Taming the algebraic duplicity of lines!
Lines are represented by linear equations. But there are a couple of options in how to present such linear equations, giving us two quite different ways of thinking about how the equation of a line relates to its geometrical form in the Cartesian plane.
In this lesson we will learn

about the two different algebraic forms for a line

the significance of the slope and the intercepts of a line.
Two ways of writing a straight line
Every line can be written in the form
\[\Large{ax+by=c}\]for some numbers \(\normalsize{a,\;b,\;c}\). In fact we should require that \(\normalsize{a}\) and \(\normalsize{b}\) are not both zero. This form has the advantage of being the least restrictive.
Every nonvertical line can be written in the form
\[\Large{y=mx + b.}\]This is called the slopeintercept form of a line. This form emphasises the slope \(\normalsize{ m}\), also called the gradient , along with the \(\normalsize{y}\)intercept \(\normalsize{b}\) of the line.
Q1 (M): What line cannot be written in slopeintercept form?
So we have seen two different ways of writing the same line. For example the line \(\normalsize{l:\; 2x3y=6}\) can also be written as \(\normalsize{l:\; y=(2/3)x2}\). The line \(\normalsize{m: \; y=(1/4)x+5/2}\) can also be written as \(\normalsize{m:\; x+4y=10}\).
Q2 (E): What is the slope of the line \({\normalsize m: x+4y = 10}\)?
Q3 (E): Find the \(\normalsize{x}\) and \(\normalsize{y}\)intercepts of the line \(\normalsize{l:\; 2x3y=6}\) pictured below.
Manipulating general equations
It is often instructive to work with abstract equations rather than special cases. Having letters represent variable quantities, such as the coefficients of \(\normalsize{x}\) and \(\normalsize{y}\) in the equation of a line can lead to more insight into what is really going on.
For example if we multiply two numbers, say \(\normalsize{3}\) and \(\normalsize{4}\), then the result is \(\normalsize{12}\), but the original two numbers are more or less invisible. However if we multiply two variables, say \(\normalsize{a}\) and \(\normalsize{b}\), then the result is \(\normalsize{ab}\) and we can see more clearly where this came from.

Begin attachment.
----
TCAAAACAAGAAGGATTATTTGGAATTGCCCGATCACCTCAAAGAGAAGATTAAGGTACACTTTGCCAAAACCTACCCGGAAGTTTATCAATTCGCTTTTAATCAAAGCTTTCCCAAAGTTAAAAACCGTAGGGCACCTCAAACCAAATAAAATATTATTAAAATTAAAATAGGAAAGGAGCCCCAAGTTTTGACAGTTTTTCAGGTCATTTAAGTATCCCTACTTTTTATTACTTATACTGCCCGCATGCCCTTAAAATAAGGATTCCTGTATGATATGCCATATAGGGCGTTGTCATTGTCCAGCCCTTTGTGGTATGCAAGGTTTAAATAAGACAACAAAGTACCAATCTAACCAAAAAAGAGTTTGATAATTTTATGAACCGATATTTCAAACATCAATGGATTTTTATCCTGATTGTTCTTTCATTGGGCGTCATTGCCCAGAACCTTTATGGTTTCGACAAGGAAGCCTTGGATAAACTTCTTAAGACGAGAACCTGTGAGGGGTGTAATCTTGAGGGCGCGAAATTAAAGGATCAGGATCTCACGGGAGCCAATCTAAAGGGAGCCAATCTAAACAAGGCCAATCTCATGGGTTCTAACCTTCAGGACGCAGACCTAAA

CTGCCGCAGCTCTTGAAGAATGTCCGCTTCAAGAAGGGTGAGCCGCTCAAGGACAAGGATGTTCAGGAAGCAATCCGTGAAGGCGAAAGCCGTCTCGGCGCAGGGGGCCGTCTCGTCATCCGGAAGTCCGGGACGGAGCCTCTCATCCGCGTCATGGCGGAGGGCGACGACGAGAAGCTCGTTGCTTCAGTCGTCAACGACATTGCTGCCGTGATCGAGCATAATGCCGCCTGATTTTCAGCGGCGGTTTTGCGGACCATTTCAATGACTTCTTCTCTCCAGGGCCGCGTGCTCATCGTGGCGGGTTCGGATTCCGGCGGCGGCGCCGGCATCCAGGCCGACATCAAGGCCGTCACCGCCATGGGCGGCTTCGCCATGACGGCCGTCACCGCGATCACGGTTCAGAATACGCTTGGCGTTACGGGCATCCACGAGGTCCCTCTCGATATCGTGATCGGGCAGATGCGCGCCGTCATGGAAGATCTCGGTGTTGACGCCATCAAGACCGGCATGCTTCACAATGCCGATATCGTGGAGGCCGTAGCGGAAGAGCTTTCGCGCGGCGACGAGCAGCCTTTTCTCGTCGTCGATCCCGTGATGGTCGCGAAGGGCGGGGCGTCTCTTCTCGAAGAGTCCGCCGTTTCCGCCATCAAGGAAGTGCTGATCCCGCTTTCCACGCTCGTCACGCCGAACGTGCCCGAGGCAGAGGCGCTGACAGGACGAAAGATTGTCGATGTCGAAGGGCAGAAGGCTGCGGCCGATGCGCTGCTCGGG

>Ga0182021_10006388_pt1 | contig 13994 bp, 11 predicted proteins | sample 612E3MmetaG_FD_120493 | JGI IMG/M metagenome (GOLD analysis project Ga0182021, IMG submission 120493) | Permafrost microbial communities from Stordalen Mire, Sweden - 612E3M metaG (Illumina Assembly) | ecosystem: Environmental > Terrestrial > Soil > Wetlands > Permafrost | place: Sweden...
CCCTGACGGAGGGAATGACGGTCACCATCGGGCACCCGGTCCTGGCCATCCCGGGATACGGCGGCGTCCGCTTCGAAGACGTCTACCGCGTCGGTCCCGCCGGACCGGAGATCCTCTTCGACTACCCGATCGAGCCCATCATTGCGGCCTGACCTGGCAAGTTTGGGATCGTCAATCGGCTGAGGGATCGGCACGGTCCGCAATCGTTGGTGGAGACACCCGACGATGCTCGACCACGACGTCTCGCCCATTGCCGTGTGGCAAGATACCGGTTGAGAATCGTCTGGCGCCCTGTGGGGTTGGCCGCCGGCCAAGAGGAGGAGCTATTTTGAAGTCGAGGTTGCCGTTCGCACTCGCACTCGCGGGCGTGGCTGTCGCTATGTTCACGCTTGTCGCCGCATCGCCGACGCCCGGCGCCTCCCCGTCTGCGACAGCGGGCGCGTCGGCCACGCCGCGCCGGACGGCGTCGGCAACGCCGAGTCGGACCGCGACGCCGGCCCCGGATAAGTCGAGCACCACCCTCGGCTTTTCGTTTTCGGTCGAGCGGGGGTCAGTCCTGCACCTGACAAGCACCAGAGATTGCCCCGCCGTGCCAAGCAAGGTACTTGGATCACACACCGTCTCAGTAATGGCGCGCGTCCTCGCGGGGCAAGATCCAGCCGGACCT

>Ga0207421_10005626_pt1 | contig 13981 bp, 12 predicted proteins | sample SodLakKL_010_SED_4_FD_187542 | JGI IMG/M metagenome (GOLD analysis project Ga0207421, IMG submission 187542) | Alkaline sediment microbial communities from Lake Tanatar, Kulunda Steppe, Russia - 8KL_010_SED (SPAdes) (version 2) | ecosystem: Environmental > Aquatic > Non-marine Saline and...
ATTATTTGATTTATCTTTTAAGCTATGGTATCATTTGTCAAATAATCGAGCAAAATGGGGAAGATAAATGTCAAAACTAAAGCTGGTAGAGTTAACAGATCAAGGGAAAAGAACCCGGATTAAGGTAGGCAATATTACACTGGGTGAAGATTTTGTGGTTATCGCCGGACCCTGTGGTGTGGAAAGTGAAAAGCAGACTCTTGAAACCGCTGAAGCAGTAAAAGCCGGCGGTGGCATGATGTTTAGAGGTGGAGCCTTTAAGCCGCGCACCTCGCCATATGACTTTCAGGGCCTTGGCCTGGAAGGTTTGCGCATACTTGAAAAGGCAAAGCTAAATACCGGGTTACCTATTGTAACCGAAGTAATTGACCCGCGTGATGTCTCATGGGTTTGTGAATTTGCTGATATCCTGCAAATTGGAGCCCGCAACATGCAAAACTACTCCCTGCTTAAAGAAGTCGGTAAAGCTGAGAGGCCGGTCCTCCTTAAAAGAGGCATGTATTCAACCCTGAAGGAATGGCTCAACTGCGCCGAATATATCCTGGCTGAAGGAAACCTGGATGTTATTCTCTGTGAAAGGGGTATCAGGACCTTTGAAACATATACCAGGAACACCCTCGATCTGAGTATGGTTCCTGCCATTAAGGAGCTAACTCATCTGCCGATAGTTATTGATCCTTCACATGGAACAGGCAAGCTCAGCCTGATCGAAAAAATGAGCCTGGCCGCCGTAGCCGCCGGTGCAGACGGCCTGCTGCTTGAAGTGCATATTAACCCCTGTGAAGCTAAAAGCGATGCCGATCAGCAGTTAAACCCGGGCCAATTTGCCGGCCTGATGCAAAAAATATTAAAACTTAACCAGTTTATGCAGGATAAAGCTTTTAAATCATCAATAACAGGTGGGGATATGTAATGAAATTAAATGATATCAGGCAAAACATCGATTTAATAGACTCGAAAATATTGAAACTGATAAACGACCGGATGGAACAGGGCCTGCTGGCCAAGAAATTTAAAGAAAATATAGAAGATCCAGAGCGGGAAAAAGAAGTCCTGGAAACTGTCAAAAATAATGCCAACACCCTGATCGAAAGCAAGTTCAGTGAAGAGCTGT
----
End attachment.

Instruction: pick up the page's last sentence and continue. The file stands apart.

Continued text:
So the general line
\[\Large{ax+by=c}\]can be rearranged first as \(\normalsize{by=ax+c}\) and, if \(\normalsize b \neq 0\), then as
\[\Large{y=\frac{a}{b}x+\frac{c}{b}.}\]Going the other way, \(\normalsize{y=mx+b}\) could be rearranged as \(\normalsize{mxy=b}\).
Q4 (M): Find the slope and \(\normalsize{x}\) and \(\normalsize{y}\) intercepts of \(\normalsize{l:\; ax+by=c}\).
Q5 (M): Find the \(\normalsize{x}\) and \(\normalsize{y}\) intercepts of \(\normalsize{k:\; y=mx+b}\).
Answers
A1. The line with equation \(\normalsize{x=k}\) cannot be written in the \(\normalsize{ y=mx+b}\) form.
A2. The line can also be written as
\[{\Large y = \frac{1}{4}x + \frac{5}{2}.}\]We can read off the slope from this form of the line: \({\normalsize m=1/4}\).
A3. To find the \(x\)intercept of the line \(\normalsize{l:\; 2x3y=6}\) we set \(\normalsize{y=0}\). This gives the equation \(\normalsize{l:\; 2x=6}\) so that \(\normalsize{x=3}\). To find the \(\normalsize{y}\)intercept we set \(\normalsize{x=0}\), which gives the equation \(\normalsize{l:\; 3y=6}\) so that \(\normalsize{y=2}\). Have a look at the picture of the line to convince yourself that these values are correct.
A4. The slope of this line is \(\normalsize m=a/b\). The \(\normalsize{x}\)intercept of \(\normalsize{l:\; ax+by=c}\) is what you get when you set \(\normalsize{y=0}\) and solve for \(\normalsize{x}\), namely \(\normalsize{x=c/a}\). The \(\normalsize{y}\)intercept is what you get when you set \(\normalsize{x=0}\) and solve for \(\normalsize{y}\), namely \(\normalsize{y=c/b}\).
A5. The \(\normalsize{x}\)intercept of \(\normalsize{k:\; y=mx+b}\) is \(\normalsize{b/m}\) and the \(\normalsize{y}\)intercept is \(\normalsize{b}\). Note that the \(\normalsize{y}\)intercept is the easy one to find.
© UNSW Australia 2015